Getting Information About Sealing A Record
In Florida, sealing or expunging a criminal record does pretty much exactly what it sounds like it would do. When you meet certain criteria to have your record sealed, access to your criminal history is unavailable to other people. If your record is expunged, the criminal history is physically destroyed.
At the Finkelstein Firm, P.A., I help clients in the Clearwater area with their criminal defense needs. My name is Jenna Finkelstein, and in addition to fighting for the outcomes my clients deserve, I also take the time to answer their questions. Below are some common questions that I receive from clients hoping to seal or expunge a criminal record.
How do I seal a record?
A criminal history is secured and inaccessible when it is sealed by a court order. In order to obtain the court order sealing your record, you must meet certain eligibility requirements and follow the application and petitioning process set out in Section 943.059, Florida Statutes.
To be eligible for the sealing of your criminal history record, the following criteria must be met:
- You must never have been adjudicated guilty of a criminal offense or comparable ordinance violation, and you must never have been adjudicated delinquent (as a juvenile) for committing any felony or a misdemeanor specified in 943.051(3)(b), Florida Statutes.
- You must not have been adjudicated guilty of or adjudicated delinquent for committing any of the acts that stem from the arrest or alleged criminal activity that is the subject of the petition to seal your record.
- You must not have previously had a criminal history record sealed or expunged anywhere.
- You cannot have any petition to seal or petition to expunge pending before any court.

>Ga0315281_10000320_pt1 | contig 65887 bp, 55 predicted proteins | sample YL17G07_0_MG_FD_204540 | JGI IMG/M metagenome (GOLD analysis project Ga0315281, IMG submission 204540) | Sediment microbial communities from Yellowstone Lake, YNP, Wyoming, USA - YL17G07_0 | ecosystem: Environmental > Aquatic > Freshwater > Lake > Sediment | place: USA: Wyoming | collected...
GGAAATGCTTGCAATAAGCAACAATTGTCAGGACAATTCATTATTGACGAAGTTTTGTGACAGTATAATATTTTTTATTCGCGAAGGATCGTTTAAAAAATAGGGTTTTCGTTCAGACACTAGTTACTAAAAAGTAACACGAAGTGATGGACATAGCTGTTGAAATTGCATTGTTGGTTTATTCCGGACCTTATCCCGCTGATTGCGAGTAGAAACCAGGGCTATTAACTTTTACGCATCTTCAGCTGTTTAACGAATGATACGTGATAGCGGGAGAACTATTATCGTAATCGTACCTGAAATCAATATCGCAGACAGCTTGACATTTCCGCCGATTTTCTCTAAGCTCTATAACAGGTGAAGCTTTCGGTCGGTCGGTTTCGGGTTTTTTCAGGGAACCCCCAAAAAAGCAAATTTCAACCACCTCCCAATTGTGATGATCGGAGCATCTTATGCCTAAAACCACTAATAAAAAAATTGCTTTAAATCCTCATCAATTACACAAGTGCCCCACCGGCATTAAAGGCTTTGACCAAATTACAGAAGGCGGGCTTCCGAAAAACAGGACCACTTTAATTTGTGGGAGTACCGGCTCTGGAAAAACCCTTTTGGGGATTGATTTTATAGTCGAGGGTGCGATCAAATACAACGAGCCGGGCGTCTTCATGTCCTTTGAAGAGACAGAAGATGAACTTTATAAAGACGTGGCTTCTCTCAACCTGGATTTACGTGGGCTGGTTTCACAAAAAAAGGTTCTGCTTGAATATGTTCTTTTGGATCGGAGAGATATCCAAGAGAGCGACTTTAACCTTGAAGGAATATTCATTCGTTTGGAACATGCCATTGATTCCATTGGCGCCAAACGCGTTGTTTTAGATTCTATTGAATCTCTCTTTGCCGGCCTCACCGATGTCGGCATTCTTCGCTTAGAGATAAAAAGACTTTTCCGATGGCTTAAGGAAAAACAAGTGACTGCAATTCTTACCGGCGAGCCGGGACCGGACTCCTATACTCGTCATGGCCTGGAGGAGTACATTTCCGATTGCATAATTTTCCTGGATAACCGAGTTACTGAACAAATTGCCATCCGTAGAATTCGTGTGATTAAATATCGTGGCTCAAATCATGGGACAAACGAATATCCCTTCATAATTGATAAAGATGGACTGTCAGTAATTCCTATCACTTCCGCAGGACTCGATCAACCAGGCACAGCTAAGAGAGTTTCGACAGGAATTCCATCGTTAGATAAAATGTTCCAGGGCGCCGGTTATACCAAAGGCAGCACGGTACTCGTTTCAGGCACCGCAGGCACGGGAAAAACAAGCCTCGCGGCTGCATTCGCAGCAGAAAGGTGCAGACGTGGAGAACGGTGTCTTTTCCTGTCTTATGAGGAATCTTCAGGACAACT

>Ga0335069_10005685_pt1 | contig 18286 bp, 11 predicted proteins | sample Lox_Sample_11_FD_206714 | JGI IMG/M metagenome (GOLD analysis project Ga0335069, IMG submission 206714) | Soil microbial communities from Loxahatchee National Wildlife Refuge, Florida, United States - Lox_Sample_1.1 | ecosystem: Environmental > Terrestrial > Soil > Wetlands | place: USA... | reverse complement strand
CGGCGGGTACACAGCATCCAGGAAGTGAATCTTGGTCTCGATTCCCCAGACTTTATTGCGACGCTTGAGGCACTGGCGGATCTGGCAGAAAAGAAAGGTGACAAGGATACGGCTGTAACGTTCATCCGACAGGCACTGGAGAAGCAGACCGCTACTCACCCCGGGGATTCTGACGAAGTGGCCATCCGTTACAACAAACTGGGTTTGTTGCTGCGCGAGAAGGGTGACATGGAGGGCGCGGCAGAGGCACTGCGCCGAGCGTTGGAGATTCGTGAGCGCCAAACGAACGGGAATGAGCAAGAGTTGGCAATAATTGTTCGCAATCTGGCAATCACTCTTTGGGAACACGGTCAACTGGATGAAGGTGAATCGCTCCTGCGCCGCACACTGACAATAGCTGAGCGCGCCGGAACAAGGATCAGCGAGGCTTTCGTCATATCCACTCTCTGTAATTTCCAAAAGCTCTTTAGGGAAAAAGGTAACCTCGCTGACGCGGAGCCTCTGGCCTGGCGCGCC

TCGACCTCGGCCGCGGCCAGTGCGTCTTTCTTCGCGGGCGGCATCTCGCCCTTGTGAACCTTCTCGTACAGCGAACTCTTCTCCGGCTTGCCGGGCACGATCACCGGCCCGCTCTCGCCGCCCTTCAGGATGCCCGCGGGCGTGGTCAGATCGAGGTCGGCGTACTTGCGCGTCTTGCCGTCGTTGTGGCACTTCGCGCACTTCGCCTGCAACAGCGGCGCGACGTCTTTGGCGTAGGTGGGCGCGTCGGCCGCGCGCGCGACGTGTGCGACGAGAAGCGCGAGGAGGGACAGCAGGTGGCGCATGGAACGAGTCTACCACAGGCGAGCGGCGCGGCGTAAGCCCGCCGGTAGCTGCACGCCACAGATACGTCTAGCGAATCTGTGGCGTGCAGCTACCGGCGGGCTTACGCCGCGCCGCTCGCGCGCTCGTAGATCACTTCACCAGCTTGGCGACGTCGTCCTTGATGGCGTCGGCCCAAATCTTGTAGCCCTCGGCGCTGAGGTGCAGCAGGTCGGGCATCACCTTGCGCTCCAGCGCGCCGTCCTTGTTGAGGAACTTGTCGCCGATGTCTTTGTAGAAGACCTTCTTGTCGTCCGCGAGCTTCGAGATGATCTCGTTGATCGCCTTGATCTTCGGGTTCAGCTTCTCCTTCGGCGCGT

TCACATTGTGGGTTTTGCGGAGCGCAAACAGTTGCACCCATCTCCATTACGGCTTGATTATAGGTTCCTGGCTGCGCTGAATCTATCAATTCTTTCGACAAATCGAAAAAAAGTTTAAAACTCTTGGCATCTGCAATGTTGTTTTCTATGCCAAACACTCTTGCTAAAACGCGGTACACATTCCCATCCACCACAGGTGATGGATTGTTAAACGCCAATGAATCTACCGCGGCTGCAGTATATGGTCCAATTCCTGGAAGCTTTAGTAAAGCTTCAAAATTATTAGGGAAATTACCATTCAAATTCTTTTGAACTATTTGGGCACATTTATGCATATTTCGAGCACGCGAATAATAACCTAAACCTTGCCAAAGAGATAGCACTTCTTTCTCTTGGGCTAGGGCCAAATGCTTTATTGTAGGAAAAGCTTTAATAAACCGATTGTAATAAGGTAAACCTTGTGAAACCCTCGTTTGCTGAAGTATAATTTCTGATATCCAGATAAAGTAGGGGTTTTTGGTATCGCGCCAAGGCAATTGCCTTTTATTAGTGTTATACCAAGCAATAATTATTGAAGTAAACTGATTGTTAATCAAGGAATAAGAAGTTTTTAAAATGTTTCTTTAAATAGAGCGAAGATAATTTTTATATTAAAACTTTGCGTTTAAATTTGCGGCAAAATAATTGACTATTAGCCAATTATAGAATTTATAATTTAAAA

- The charge that you are petitioning the court to seal or expunge must not be a disqualifying offense (discussed below).
- Any sentence of probation or court supervision must have ended.
If the criteria above are met, the process to seal a criminal history record is begun by applying to the Florida Department of Law Enforcement (FDLE) for a certificate of eligibility. You must obtain fingerprints on an approved form and send that along with your application. In addition, you must include a certified copy of the disposition of the case from the clerk of court as well as a completed application and a $75 money order.
Once the certificate of eligibility is obtained from FDLE, the next step is to petition the court. A proper petition to seal must be drafted and filed with the court. Along with the petition to seal, you must provide a proposed order for sealing as well as an affidavit or sworn statement that you meet the necessary requirements. You must serve a copy of your petition upon the state attorney’s office or appropriate prosecuting authority as well as the arresting agency.
You then must await the issuance of the order from the court that will either grant or deny your petition to seal. A hearing on your petition may be scheduled. Your attendance is mandatory at such a hearing.
What is the difference between sealing and expunging a record in Florida?
Section 943.045(19), Florida Statutes, defines “sealing of a criminal history record” as the “preservation of a record under such circumstances that it is secure and inaccessible to any person not having a legal right or access to the record” or to the information in the record.
Section 943.045(16), Florida Statutes, defines “expunction of a criminal history record” as the “court-ordered physical destruction…” of the record or of a portion of the record.
In addition to the requirements listed above for sealing, expunction eligibility has two more criteria that must be met:
- There must never have been an information, indictment or other charging document filed in your case – or, if one was filed, the formal charging document must have been dismissed or filed as nolle prosequi by the prosecutor or dismissed by the court – or you were found not guilty by a jury or the judge.
- If you pleaded guilty or were sentenced on the case and received a withholding of adjudication, you must first have the criminal history record sealed for a minimum of 10 years before you can petition to have the record expunged.